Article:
Front Page Titles (by Subject) II.: ANDOCIDES. - The Morals, vol. 5
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II.: ANDOCIDES. - Plutarch, The Morals, vol. 5 
Plutarch’s Morals. Translated from the Greek by Several Hands. Corrected and Revised by William W. Goodwin, with an Introduction by Ralph Waldo Emerson. 5 Volumes. (Boston: Little, Brown, and Co., 1878). Vol. 5.
Part of: Plutarch’s Morals, 5 vols.
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Andocides, the son of Leogoras, [and grandson of that Andocides] who once made a peace between the Athenians and the Lacedaemonians, by descent a Cydathenian or Thorian, of a noble family, and, as Hellanicus tells us, the offspring of Mercury himself, for the race of Heralds belongs to him. On this account he was chosen by the people to go with Glaucon, with twenty sail of ships, to aid the Corcyraeans against the Corinthians. But in process of time he was accused of some notorious acts of impiety, as that he was of the number of those who defaced the statues of Mercury and divulged the sacred mysteries of Ceres. And withal, he had been before this time wild and intemperate, and had once been seen in the night in masquerade to break one of the statues of Mercury; and when on his trial he refused to bring his servant to examination whom his accusers named, he not only remained under this reproach, but was also on this account very much suspected to be guilty of the second crime too. This later action was laid to his charge soon after the expedition of the navy sent by the Athenians into Sicily. For, as Cratippus informs us, when the Corinthians sent the Leontines and Egestians to the Athenians, who hesitated to lend them assistance, they in the night defaced and brake all the statues of Mercury which were erected in the market. To which offence Andocides added another, that of divulging the mysteries of Ceres. He was brought to his trial, but was acquitted on condition he would discover who were companions with him in the crime. In which affair being very diligent, he found out who they were that had been guilty, and among the rest he discovered his own father. He proved all guilty, and caused them all to be put to death except his father, whom he saved, though in prison, by a promise of some eminent service he would do to the commonwealth. Nor did he fail of what he promised; for Leogoras accused many who had acted in several matters against the interest of the commonwealth, and for this was acquitted of his own crime.
Now, though Andocides was very much esteemed of for his skill in the management of the affairs of the commonwealth, yet his inclinations led him rather to traffic by sea; and by this means he contracted friendship with the kings of Cyprus and other great princes. At which time he privily stole a damsel of the city, the daughter of Aristides, and his own niece, and sent her as a present to the king of Cyprus. But suspecting he should be called in question for it, he again stole her from Cyprus, for which the king of Cyprus took him and clapped him up in prison; whence he brake loose, and returned to Athens, just at that time when the four hundred conspirators had usurped the government. By whom being confined, he again escaped when the oligarchical government was broken up. . . . . But when the Thirty Tyrants were uppermost, he withdrew to Elis, and there lived till Thrasybulus and his faction returned into the city, and then he also repaired thither. And after some time, being sent to Lacedaemon to conciliate a peace, he was again suspected to be faulty, and on that suspicion banished.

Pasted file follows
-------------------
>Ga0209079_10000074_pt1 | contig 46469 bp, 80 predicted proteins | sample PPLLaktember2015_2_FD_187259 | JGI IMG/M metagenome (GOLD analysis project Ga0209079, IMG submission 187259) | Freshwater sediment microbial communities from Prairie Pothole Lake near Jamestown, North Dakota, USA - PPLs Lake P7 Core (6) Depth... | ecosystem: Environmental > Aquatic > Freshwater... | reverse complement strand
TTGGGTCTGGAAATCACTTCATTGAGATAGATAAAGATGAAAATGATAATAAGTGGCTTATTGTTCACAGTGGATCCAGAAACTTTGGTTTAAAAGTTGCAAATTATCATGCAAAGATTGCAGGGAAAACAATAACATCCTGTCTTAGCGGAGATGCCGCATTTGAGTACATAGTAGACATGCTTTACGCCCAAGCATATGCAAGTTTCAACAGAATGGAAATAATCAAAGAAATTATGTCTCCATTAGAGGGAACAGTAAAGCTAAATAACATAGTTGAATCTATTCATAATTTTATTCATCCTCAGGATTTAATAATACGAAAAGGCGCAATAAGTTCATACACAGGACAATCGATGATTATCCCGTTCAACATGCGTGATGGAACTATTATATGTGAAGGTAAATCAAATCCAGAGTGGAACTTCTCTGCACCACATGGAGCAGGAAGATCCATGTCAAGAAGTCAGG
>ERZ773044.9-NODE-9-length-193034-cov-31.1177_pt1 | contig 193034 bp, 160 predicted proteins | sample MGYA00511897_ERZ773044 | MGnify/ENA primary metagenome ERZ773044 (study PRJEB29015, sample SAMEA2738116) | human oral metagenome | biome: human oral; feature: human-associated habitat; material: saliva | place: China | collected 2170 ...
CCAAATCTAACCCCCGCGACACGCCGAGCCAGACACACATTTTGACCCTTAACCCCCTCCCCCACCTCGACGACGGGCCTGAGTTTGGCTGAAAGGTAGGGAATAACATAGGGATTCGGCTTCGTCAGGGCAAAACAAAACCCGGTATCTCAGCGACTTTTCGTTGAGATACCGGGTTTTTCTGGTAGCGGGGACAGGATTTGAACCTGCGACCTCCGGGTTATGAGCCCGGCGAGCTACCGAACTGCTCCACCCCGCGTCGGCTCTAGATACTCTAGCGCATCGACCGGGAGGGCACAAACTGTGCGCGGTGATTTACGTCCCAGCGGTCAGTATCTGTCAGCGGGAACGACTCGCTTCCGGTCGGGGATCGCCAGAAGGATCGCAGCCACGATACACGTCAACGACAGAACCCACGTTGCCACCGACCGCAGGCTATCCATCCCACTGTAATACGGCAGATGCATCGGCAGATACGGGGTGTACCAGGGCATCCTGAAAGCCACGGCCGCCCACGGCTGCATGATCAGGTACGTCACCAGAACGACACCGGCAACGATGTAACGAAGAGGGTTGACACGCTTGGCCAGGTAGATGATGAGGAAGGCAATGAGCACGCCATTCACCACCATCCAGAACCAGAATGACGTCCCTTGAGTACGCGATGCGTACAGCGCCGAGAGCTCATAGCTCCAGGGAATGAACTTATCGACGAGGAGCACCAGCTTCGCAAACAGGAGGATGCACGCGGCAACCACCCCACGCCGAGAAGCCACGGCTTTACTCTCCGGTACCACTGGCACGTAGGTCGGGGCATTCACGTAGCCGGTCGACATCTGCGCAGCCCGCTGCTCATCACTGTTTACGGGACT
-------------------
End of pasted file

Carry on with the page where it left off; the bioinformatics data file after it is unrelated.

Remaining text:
He himself has given an account of all these transactions, in his orations, which he has left behind him. For some of them contain his defence of himself in regard to the mysteries; others his petition for restoration from exile; there is one extant on Endeixis (or information laid against a criminal); also a defence against Phaeax, and one on the peace. He flourished at the same time with Socrates the philosopher. He was born in the seventy-eighth Olympiad, when Theogenides was chief magistrate of Athens, so that he should seem to be about ten years before Lysias. There is an image of Mercury, called from his name, being given by the tribe Aegeis; and it stood near the house where Andocides dwelt, and was therefore called by his name. This Andocides himself was at the charge of a cyclic chorus for the tribe Aegeis, at the performance of a dithyrambus. And having gained a victory, he erected a tripod on an ascent opposite to the tuffstone statue of Silenus. His style in his orations is plain and easy, without the least affectation or any thing of a figurative ornament.